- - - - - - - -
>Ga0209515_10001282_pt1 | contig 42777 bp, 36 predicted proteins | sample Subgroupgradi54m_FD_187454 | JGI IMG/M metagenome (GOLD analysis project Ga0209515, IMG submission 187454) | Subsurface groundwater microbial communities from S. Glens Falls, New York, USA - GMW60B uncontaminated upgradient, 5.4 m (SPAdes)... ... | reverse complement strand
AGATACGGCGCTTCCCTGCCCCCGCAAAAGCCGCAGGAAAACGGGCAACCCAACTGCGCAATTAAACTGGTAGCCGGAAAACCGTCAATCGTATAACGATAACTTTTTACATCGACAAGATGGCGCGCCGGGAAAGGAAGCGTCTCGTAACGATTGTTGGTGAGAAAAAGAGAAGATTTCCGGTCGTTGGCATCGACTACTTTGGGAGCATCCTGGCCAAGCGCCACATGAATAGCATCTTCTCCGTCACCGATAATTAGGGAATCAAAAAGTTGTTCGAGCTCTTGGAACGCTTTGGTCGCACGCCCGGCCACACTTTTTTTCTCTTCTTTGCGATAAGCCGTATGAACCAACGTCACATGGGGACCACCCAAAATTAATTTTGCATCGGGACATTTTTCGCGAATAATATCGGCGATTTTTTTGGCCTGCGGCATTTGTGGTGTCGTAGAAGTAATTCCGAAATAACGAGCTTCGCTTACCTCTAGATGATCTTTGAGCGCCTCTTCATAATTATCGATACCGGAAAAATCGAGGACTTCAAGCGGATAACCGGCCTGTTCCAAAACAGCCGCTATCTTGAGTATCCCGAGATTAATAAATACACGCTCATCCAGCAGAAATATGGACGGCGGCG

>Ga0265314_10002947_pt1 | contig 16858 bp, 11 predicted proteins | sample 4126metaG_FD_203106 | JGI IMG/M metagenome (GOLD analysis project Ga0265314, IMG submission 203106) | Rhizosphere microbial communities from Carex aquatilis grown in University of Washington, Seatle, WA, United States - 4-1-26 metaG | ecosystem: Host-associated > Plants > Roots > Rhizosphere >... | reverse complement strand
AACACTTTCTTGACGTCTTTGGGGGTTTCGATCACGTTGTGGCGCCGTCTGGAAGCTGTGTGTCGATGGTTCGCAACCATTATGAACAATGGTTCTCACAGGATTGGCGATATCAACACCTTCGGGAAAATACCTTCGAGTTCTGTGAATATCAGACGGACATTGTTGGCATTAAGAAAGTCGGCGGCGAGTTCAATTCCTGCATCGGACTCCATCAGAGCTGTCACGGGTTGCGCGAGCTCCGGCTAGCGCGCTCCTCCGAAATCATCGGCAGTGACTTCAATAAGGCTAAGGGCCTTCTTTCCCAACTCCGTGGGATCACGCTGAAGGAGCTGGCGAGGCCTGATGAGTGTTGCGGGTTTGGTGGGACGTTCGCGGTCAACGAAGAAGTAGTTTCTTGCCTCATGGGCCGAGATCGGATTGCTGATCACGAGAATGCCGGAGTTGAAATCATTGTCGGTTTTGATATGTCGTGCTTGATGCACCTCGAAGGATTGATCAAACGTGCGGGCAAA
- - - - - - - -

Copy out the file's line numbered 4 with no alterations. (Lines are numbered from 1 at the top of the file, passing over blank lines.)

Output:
AACACTTTCTTGACGTCTTTGGGGGTTTCGATCACGTTGTGGCGCCGTCTGGAAGCTGTGTGTCGATGGTTCGCAACCATTATGAACAATGGTTCTCACAGGATTGGCGATATCAACACCTTCGGGAAAATACCTTCGAGTTCTGTGAATATCAGACGGACATTGTTGGCATTAAGAAAGTCGGCGGCGAGTTCAATTCCTGCATCGGACTCCATCAGAGCTGTCACGGGTTGCGCGAGCTCCGGCTAGCGCGCTCCTCCGAAATCATCGGCAGTGACTTCAATAAGGCTAAGGGCCTTCTTTCCCAACTCCGTGGGATCACGCTGAAGGAGCTGGCGAGGCCTGATGAGTGTTGCGGGTTTGGTGGGACGTTCGCGGTCAACGAAGAAGTAGTTTCTTGCCTCATGGGCCGAGATCGGATTGCTGATCACGAGAATGCCGGAGTTGAAATCATTGTCGGTTTTGATATGTCGTGCTTGATGCACCTCGAAGGATTGATCAAACGTGCGGGCAAA